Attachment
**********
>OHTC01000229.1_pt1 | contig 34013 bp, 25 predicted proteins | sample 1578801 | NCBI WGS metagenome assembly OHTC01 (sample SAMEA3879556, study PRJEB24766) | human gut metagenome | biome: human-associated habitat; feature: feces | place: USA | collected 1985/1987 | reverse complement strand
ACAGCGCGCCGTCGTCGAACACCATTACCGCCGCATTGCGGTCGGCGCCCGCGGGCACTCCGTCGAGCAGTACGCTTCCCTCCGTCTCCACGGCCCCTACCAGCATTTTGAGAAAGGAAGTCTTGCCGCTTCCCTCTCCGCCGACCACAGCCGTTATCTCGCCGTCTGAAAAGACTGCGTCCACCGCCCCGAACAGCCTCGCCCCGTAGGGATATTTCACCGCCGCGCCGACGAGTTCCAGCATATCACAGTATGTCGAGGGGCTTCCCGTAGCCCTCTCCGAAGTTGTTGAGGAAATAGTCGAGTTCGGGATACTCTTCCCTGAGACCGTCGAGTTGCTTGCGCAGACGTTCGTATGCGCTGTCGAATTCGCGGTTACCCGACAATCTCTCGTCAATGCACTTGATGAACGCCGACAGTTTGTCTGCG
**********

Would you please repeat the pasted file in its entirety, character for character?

>OHTC01000229.1_pt1 | contig 34013 bp, 25 predicted proteins | sample 1578801 | NCBI WGS metagenome assembly OHTC01 (sample SAMEA3879556, study PRJEB24766) | human gut metagenome | biome: human-associated habitat; feature: feces | place: USA | collected 1985/1987 | reverse complement strand
ACAGCGCGCCGTCGTCGAACACCATTACCGCCGCATTGCGGTCGGCGCCCGCGGGCACTCCGTCGAGCAGTACGCTTCCCTCCGTCTCCACGGCCCCTACCAGCATTTTGAGAAAGGAAGTCTTGCCGCTTCCCTCTCCGCCGACCACAGCCGTTATCTCGCCGTCTGAAAAGACTGCGTCCACCGCCCCGAACAGCCTCGCCCCGTAGGGATATTTCACCGCCGCGCCGACGAGTTCCAGCATATCACAGTATGTCGAGGGGCTTCCCGTAGCCCTCTCCGAAGTTGTTGAGGAAATAGTCGAGTTCGGGATACTCTTCCCTGAGACCGTCGAGTTGCTTGCGCAGACGTTCGTATGCGCTGTCGAATTCGCGGTTACCCGACAATCTCTCGTCAATGCACTTGATGAACGCCGACAGTTTGTCTGCG